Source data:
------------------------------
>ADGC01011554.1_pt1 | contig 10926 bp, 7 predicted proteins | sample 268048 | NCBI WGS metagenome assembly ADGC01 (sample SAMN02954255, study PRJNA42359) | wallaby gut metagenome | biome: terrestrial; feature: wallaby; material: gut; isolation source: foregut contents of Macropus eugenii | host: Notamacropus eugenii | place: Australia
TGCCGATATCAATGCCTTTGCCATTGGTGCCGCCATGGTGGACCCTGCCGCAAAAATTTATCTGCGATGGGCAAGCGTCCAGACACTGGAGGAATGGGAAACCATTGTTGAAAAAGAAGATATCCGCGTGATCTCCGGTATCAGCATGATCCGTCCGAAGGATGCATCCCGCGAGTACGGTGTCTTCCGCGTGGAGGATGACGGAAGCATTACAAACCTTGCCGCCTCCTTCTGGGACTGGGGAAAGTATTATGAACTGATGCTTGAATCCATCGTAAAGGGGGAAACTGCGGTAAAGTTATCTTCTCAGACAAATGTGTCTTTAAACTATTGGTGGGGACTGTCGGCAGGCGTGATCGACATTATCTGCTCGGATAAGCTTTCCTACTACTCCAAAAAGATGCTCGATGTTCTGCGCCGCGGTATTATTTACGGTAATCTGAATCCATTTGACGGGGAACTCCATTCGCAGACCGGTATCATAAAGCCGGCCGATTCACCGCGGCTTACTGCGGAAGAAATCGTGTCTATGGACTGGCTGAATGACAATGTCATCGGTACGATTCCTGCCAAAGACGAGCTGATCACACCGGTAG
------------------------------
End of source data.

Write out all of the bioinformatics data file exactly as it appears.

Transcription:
>ADGC01011554.1_pt1 | contig 10926 bp, 7 predicted proteins | sample 268048 | NCBI WGS metagenome assembly ADGC01 (sample SAMN02954255, study PRJNA42359) | wallaby gut metagenome | biome: terrestrial; feature: wallaby; material: gut; isolation source: foregut contents of Macropus eugenii | host: Notamacropus eugenii | place: Australia
TGCCGATATCAATGCCTTTGCCATTGGTGCCGCCATGGTGGACCCTGCCGCAAAAATTTATCTGCGATGGGCAAGCGTCCAGACACTGGAGGAATGGGAAACCATTGTTGAAAAAGAAGATATCCGCGTGATCTCCGGTATCAGCATGATCCGTCCGAAGGATGCATCCCGCGAGTACGGTGTCTTCCGCGTGGAGGATGACGGAAGCATTACAAACCTTGCCGCCTCCTTCTGGGACTGGGGAAAGTATTATGAACTGATGCTTGAATCCATCGTAAAGGGGGAAACTGCGGTAAAGTTATCTTCTCAGACAAATGTGTCTTTAAACTATTGGTGGGGACTGTCGGCAGGCGTGATCGACATTATCTGCTCGGATAAGCTTTCCTACTACTCCAAAAAGATGCTCGATGTTCTGCGCCGCGGTATTATTTACGGTAATCTGAATCCATTTGACGGGGAACTCCATTCGCAGACCGGTATCATAAAGCCGGCCGATTCACCGCGGCTTACTGCGGAAGAAATCGTGTCTATGGACTGGCTGAATGACAATGTCATCGGTACGATTCCTGCCAAAGACGAGCTGATCACACCGGTAG